Over the past few days,

by francine Hardaway on September 26, 2006

Over the past few days, I�ve seen the best and the worst of cruising, a sport at which I am fabulously unsuccessful. Make no mistake, I love to travel. But this is like having a series of one-night stands in which you don�t remember the different partners.

Yesterday I went to sleep in Barcelona, and this morning we were in Cartagena, a sunny port city in Spain with picturesque cobblestone streets and Eurotrash clothing stores ( I love them). Got off the boat, took a walk, spent some money, felt good about the world.

At the gym, I met a wonderful trainer named Willie from New Zealand, who is desperate to help anyone who shows up. I showed up for a Pilates class at 8 AM, little knowing that no one else would, nor would they show for Spinning at 9, either. That gave him quite a bit of time to teach me new exercises. I think the gym is largely ornamental, as is the jogging track and the Spa Caf� with its miniscule portions of poached salmon supported by two lone pieces of asparagus. At any given time, about 6 out of 2200 passengers are on the equipment. One of the men in our party said that this was a cruise for senior citizens and their parents.

But I love all gyms, and when I caught my breath again after paying $250 for 500 Internet minutes, I loved the Internet caf�. I love how technology can accompany me everywhere. Even at sea, I am accompanied by my companion, the Internet. Often we even have cellular phone reception. Some parts of a cruise � the ones that are like being at home � are wonderful.

But everything else is like a floating Wal-Mart without the everyday low prices.. A bottle of water costs $2.50, as does a Diet Coke. $5.50 to have a pair of pants washed. To go anywhere, you pass through entire streets of shops, where they try to sell you jewelry, art, clothing, anything to make certain the base cost of the cruise to the cruiser is doubled by the time he gets home. And your fellow passengers do not look like anyone you really know, but a lot like the people to whom you try to be polite at church. We say greet each other heartily as we pass each other in the corridors.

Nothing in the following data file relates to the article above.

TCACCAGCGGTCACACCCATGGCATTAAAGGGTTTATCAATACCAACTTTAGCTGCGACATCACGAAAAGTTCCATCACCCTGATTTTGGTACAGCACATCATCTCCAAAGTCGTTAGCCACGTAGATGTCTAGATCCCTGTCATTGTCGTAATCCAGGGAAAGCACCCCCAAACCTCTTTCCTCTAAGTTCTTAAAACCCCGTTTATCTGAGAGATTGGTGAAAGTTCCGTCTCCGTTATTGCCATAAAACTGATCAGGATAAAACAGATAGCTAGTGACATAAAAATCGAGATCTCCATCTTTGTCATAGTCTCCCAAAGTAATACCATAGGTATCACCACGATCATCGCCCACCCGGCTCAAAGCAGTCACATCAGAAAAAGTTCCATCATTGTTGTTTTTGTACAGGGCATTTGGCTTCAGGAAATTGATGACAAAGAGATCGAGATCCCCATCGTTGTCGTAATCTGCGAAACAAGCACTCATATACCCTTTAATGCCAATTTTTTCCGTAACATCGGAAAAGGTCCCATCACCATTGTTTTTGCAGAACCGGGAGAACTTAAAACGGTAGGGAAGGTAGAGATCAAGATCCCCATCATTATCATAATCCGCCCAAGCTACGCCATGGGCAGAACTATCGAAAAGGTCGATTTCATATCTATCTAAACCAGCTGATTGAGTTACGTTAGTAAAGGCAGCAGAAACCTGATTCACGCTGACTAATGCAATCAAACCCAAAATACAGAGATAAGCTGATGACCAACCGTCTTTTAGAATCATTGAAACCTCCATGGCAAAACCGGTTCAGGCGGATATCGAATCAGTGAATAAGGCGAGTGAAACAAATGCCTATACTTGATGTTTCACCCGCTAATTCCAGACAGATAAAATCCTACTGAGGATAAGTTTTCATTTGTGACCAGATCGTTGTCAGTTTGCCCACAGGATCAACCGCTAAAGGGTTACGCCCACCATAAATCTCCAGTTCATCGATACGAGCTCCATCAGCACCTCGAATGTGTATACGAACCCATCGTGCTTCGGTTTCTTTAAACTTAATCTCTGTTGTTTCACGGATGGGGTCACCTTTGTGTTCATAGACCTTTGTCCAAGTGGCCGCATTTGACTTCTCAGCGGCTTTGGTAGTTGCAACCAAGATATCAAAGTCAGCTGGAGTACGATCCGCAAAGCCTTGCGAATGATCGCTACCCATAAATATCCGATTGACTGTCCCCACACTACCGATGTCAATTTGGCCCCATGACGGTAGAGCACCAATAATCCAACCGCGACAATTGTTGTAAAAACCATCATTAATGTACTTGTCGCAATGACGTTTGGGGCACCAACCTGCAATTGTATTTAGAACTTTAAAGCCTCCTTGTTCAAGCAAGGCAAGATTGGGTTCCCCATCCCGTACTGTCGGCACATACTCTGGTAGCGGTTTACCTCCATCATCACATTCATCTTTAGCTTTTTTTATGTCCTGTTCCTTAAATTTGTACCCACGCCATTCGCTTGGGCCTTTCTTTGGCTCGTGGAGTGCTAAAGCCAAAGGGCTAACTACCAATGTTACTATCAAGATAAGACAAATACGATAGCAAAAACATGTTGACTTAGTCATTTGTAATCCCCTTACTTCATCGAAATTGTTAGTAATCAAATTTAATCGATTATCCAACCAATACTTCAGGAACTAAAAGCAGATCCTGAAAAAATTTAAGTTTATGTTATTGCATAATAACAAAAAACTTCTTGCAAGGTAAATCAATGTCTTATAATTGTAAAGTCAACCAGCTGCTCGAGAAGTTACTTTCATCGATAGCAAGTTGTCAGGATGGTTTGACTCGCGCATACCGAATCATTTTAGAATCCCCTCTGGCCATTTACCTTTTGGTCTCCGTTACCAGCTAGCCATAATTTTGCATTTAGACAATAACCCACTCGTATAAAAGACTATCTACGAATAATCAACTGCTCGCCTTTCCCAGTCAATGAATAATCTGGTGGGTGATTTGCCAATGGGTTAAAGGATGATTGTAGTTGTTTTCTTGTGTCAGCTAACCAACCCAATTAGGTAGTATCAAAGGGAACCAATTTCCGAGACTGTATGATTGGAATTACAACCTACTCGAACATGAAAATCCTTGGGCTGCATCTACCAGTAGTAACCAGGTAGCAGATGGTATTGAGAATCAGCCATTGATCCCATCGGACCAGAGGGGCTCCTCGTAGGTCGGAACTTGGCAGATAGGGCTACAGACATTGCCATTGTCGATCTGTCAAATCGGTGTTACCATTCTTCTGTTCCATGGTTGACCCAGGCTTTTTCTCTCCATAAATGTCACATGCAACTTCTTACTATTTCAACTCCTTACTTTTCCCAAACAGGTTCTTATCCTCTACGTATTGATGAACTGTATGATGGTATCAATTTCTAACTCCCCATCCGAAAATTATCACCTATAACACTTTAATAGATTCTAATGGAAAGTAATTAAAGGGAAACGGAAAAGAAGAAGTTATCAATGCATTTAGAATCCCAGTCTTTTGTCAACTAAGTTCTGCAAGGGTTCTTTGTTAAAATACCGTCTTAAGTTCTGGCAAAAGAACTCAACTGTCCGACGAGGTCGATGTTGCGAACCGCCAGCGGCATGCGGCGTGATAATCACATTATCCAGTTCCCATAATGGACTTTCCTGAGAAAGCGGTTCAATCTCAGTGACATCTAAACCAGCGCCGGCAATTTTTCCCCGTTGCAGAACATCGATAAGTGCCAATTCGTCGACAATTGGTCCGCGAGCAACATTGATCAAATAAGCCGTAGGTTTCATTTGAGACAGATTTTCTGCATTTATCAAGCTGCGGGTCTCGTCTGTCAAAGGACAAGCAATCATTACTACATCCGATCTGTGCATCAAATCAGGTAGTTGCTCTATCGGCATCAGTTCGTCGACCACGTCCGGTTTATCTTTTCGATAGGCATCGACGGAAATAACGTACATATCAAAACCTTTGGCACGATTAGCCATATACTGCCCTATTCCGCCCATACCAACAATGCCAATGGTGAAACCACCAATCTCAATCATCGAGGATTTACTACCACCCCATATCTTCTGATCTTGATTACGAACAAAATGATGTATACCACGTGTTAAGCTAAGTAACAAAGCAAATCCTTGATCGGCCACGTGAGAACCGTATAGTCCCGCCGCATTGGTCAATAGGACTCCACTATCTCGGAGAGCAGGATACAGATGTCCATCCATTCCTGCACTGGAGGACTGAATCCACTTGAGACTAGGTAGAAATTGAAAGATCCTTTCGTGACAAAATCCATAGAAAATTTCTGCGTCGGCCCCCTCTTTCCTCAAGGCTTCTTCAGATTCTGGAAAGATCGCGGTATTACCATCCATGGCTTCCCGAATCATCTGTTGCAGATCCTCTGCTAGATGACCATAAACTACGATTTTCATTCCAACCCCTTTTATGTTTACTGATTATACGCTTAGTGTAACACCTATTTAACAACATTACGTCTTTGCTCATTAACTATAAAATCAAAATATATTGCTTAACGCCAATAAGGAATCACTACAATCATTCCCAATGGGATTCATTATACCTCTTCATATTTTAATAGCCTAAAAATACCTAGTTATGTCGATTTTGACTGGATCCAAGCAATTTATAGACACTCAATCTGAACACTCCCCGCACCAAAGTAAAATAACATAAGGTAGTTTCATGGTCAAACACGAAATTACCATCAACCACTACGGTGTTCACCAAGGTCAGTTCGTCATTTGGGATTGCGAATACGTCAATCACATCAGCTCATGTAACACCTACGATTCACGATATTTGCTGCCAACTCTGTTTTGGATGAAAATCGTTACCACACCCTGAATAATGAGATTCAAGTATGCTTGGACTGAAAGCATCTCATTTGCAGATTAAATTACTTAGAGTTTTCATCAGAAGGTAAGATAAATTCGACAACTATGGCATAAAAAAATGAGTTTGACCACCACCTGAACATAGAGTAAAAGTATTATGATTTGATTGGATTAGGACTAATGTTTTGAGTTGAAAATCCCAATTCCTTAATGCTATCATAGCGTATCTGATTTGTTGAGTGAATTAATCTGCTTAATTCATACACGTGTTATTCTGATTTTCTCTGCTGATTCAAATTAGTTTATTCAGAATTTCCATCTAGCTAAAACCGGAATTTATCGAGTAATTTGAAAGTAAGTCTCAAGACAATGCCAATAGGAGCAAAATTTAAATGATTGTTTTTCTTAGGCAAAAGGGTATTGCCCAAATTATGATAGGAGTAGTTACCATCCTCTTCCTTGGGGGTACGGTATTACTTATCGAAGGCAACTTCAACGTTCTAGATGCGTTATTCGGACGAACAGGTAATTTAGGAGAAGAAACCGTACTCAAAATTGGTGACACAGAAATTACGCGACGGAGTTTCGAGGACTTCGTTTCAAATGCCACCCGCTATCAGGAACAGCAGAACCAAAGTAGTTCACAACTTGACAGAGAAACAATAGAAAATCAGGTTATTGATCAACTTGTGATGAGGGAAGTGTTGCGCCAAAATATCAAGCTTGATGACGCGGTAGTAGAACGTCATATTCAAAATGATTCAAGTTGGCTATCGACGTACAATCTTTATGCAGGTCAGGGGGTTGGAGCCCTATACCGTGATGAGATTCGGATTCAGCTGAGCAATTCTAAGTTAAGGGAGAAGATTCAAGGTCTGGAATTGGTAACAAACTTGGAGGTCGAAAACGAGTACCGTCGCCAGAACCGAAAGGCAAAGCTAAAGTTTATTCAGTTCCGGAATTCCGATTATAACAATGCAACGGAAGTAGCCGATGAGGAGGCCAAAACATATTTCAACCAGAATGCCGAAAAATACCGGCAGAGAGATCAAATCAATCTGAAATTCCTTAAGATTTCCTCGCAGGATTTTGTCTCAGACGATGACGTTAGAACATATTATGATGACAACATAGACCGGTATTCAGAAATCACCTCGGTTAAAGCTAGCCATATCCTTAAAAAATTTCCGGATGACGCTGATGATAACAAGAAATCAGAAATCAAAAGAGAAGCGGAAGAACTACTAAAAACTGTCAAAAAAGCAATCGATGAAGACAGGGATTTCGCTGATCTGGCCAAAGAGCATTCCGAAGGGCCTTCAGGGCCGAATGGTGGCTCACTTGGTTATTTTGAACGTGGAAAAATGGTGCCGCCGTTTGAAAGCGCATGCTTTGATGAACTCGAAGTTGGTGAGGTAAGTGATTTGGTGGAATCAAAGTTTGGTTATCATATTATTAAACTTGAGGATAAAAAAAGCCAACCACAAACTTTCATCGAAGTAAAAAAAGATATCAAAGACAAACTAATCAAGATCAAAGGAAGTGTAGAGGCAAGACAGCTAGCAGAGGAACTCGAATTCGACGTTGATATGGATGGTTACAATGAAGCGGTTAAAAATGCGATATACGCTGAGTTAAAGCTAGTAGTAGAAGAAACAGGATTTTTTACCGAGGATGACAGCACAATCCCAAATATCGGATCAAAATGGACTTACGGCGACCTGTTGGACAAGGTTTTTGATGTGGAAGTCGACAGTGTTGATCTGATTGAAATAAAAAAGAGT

In the restaurants and cafes (too numerous to mention), they ply you with buffet choices mercilessly, until you�re in a constant food coma. In case you miss a meal or a snack, they also bring food to your stateroom, where you don�t want it because you don�t even have a place to put it down. If there�s a plate on the desk, there�s no room for the shampoo, hand lotion, and hairbrushes you are keeping there because there�s no room for them in the bathroom. The ends of the beds are rounded, so you can pass between them and the rest of the furniture to get to the balcony.

The corridors are full of dueling canes and the elevators bursting with mobility carts and wheel chairs In the afternoon, the swimming pool may be empty, but the deck chairs are full of elderly women in bikinis, protruding everywhere. They occupy those chairs like chickens on a spit, slowly roasting and reading, Their husbands are in the three hot tubs at one end of the pool. The Below Average White Band plays Bar Mitzvah music in the background (no, it�s the foreground), trying to create a with-it ambience. It ain�t working.

Many passengers pass the time of day being massaged with hot rocks or having their faces exfoliated, just waiting for it to be time to drink. Then they will overrun the Martini bar until it�s time for the five course dinner, and perhaps the straight-to-cruise-ships movie or the casino.

Our recently renovated ship is a big, big boat. Where do they all come from, all these doddering party animals who have paid for every single room on the Centennial? This is not the Love Boat. They all say they are here to decompress. Well, I�m not compressed! Who needs to sit around the pool, eating buffet-fuls of ice cream for two weeks?

Tonight during dinner we abandoned Cartagena, a town I saw about half a mile of, for Corsica, an island I have to keep reminding myself is in France. I didn�t see us leave, because I was too busy drinking and eating. No doubt I won�t see us arrive, either.

Tomorrow we spend the day at sea. I can�t afford to hang out on the Internet all day, so what to do? Perhaps I will pass the time by going to a lecture on �The Serious Side of Stealing,� or I could also enter the �Spot the Fake Amber� competition, or play �Scattergories.� Or Texas Hold �Em in the Casino.

No, I�m not making it up. I am one of them for the next ten days.

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